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RIP top-down management

Old office hierarchies are causing businesses to be left behind. Networked teams are the future, says Jonathan Simmons.

by Jonathan Simmons
Last Updated: 13 May 2016

We live in a digital world and it has changed everything. Yes, this is a bit like claiming that water is wet. But just because we all know it’s true doesn’t mean we’re all tuned in to its far reaching, ubiquitous impact. One such impact is the demise of the traditional office hierarchy.

Recent research from Deloitte proved that companies are moving away from their industrial age management structures, with only 38% reporting they are still ‘functionally organised’ in siloed departments. The old top-heavy hierarchy is increasingly being abandoned for a cell-like structure, with autonomous groupings responsible for defined business objectives from concept to delivery and senior executives becoming facilitators of networked teams rather than top-down controllers. But why abandon company structures that have endured since the industrial revolution?

Firstly, it comes from an increase in customer control. The last 20 years have seen an explosion of choice, so whether its holiday destination, an item of clothing, a taxi home, or even legal advice, the customer chooses, what, when, and how much. Successful businesses have grasped that and delivered. In fashion, for example, the high street winners are those that deliver on shifting customer requirements day to day - businesses like Mango, which has reorganised its supply chain to deliver fast fashion.

It’s now possible to move from concept to reality at breakneck speed – and because it’s possible, it is also necessary. Overly centralised management structures and their inherent long sign-off processes conflict with this critical business need, gifting the nimbler disrupters an opportunity to steal market share.   

The other group now in control are your employees. The digital revolution allows them control in every element of their life: they can book a trip away, organise a loan, find a date for the evening all while waiting for a bus. They are unlikely to leave that feeling of control at the office front door, and unlikely to thrive in an environment where they feel they have no control whatsoever.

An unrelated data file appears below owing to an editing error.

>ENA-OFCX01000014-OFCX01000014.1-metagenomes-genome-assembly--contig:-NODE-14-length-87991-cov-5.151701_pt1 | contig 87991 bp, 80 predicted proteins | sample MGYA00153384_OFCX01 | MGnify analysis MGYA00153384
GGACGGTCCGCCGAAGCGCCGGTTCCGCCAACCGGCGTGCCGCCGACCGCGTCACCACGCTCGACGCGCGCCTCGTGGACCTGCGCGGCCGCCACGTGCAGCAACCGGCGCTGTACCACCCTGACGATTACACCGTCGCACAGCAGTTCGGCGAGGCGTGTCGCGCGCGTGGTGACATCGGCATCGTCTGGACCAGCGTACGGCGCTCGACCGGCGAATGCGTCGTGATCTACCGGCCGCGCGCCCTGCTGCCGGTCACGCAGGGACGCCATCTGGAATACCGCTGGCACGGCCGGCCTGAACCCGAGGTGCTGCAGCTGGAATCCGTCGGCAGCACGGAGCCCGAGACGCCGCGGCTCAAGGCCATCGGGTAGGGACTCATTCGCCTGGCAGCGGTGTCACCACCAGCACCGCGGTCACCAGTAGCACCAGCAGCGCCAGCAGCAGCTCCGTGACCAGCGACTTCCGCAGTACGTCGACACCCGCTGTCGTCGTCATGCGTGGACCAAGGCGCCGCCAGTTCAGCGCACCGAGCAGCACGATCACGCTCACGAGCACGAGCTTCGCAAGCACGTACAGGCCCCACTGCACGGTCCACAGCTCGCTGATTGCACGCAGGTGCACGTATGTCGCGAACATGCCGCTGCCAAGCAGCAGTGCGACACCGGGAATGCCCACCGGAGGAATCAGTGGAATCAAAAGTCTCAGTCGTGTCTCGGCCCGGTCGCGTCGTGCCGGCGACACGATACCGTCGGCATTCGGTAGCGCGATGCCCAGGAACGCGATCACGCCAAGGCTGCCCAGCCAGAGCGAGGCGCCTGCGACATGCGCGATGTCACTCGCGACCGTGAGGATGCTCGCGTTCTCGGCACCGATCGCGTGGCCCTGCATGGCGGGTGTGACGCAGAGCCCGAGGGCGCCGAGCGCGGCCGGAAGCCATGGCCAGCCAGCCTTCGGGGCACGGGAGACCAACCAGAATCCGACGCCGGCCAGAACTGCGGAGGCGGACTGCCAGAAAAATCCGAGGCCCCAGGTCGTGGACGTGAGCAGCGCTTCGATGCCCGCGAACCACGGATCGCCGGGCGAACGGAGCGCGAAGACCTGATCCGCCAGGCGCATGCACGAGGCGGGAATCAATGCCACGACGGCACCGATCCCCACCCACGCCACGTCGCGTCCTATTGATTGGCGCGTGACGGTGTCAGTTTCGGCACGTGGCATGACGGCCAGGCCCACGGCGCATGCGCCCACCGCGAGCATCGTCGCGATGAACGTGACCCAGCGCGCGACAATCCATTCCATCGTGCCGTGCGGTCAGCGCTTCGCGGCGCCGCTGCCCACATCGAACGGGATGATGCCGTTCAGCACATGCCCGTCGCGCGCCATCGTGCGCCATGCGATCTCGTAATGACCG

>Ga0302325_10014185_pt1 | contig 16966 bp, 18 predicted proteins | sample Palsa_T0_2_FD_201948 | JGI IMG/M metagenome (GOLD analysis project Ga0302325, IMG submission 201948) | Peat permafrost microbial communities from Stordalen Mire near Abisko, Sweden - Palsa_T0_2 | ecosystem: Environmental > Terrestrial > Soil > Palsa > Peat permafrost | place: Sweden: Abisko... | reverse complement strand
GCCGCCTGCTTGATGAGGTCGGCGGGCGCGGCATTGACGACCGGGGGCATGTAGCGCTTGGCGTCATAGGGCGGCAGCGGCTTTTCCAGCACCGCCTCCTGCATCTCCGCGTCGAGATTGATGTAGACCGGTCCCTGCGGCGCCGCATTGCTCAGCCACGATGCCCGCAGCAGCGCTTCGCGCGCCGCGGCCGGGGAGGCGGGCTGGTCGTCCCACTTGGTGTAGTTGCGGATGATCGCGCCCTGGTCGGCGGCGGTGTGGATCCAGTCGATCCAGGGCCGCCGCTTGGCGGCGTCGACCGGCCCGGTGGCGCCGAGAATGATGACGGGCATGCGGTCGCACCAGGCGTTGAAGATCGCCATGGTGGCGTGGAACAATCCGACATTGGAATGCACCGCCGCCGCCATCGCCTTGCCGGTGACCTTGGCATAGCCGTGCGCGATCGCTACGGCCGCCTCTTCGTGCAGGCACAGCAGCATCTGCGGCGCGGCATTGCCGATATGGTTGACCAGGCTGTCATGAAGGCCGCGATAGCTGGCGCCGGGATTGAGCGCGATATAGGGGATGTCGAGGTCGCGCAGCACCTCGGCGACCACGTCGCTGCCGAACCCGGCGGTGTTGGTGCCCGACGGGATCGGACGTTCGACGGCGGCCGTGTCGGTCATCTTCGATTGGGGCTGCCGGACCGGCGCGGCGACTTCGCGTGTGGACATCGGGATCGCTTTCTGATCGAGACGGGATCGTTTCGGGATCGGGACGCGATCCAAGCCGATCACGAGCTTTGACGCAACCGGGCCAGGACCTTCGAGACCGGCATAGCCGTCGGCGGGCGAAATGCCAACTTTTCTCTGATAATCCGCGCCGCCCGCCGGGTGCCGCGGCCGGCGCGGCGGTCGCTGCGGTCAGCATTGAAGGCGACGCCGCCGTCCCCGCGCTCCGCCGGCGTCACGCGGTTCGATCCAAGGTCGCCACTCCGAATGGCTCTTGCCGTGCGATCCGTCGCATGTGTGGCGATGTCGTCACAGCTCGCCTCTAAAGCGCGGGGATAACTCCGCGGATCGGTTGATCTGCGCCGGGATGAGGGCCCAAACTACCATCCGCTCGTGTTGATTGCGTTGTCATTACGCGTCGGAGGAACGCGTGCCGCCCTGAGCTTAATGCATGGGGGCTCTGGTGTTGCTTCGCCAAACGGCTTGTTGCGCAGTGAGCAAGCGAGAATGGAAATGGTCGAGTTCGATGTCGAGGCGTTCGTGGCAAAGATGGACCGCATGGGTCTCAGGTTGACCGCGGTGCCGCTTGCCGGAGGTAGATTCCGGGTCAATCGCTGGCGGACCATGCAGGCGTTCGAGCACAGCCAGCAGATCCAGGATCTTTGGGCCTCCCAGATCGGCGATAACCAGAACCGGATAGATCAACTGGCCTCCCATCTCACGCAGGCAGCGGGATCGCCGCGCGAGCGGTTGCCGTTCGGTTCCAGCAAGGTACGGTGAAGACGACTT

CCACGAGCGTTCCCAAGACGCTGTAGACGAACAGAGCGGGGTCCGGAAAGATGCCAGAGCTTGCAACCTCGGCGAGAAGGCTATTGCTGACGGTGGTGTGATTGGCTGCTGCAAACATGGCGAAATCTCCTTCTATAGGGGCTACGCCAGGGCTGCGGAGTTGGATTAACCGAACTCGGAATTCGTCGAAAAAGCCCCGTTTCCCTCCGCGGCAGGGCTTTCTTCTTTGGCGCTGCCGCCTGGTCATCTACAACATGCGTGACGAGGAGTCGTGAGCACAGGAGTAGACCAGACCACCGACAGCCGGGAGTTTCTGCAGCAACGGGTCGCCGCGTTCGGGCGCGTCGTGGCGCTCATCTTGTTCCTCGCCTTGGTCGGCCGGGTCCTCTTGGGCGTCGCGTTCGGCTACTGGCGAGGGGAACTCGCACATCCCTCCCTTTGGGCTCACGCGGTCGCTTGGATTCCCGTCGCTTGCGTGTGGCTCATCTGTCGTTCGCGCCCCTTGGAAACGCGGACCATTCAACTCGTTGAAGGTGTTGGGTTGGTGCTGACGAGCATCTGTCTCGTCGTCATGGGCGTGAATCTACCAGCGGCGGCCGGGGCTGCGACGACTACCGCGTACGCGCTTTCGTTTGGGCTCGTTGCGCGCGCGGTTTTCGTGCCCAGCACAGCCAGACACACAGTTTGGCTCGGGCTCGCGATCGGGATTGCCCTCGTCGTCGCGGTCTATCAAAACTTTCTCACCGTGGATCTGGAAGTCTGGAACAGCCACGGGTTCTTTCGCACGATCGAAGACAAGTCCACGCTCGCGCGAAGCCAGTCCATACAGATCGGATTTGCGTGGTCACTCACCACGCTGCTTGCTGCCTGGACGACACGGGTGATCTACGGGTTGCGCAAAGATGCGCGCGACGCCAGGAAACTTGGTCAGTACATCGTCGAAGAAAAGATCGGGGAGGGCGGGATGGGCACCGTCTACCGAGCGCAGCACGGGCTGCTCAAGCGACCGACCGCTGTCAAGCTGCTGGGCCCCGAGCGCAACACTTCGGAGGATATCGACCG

Employees want control because they want to be trusted, they want to demonstrate wide-ranging skills, and because they inherently understand that long sign off-structures inhibit the nimbleness they are now used to as consumers.

It’s easy for those of us who were shaving before 2000 to bemoan ‘millennials’, but when you couple their demands as employees with those of them as customers, you can see why more and more businesses are restructuring in a way that satisfies both.

Meanwhile, technology has made things more complicated. There are so many more disciplines, it’s not feasible to shunt specialists into narrow fields, as their skills might not always be in demand. Multi-skilled staff in autonomous groups can always be utilised. And as technology is moving so quickly, multi-skilled teams will survive as and when individual skills become obsolete.

Putting the new digital age office structure in place requires a commitment to ‘empowerment management’, or to put it more bluntly, a move away from HiPPOS (Highest Paid Person Opinion Sought). The likes of Valve and Medium have been the poster children for this new approach, but many others have explored the options. At my company, the digital agency Zone, we restructured into a decentralised cell structure two years ago, where teams of approximately 40 people are autonomous, plugged into the centre where we facilitate rather than govern.

In my experience, taking this approach is a win-win-win. For the employer, the willingness of team members to be adaptable allows for the group to efficiently reconfigure itself based on situational need. For the employee, a more open structure allows them to utilise and expand their skill sets, as well as feel genuine ownership of, and proximity to, their output. For customers, it means a more agile company able to be responsive their needs.

But, in order to get most benefit from a diversified structure, autonomy has had to really mean autonomy. Giving autonomy means giving it up as well, and that is not always easy. Success means answering some tough questions:

- Where does final decision making (i.e creative sign-off) lie – the cell or the centre?

- Who controls recruitment – not just who is hired, but what positions are available. Cell or centre?

- Who knows the team financials (i.e team P&L, targets, margins, billing rates etc). Cell or centre?

I am certain that in order to create a home for the best talent, so we can meet our customers’ demands and keep their loyalty, we need to be decentralised, and create autonomy for every member of staff. It is not easy. It means undoing things we have done for years. But the pay-off is retaining your best staff, increased profitability and happier clients and customers.

The hierarchy is dead, long live the team.

Jonathan Simmons is chief strategy officer at digital agency Zone.

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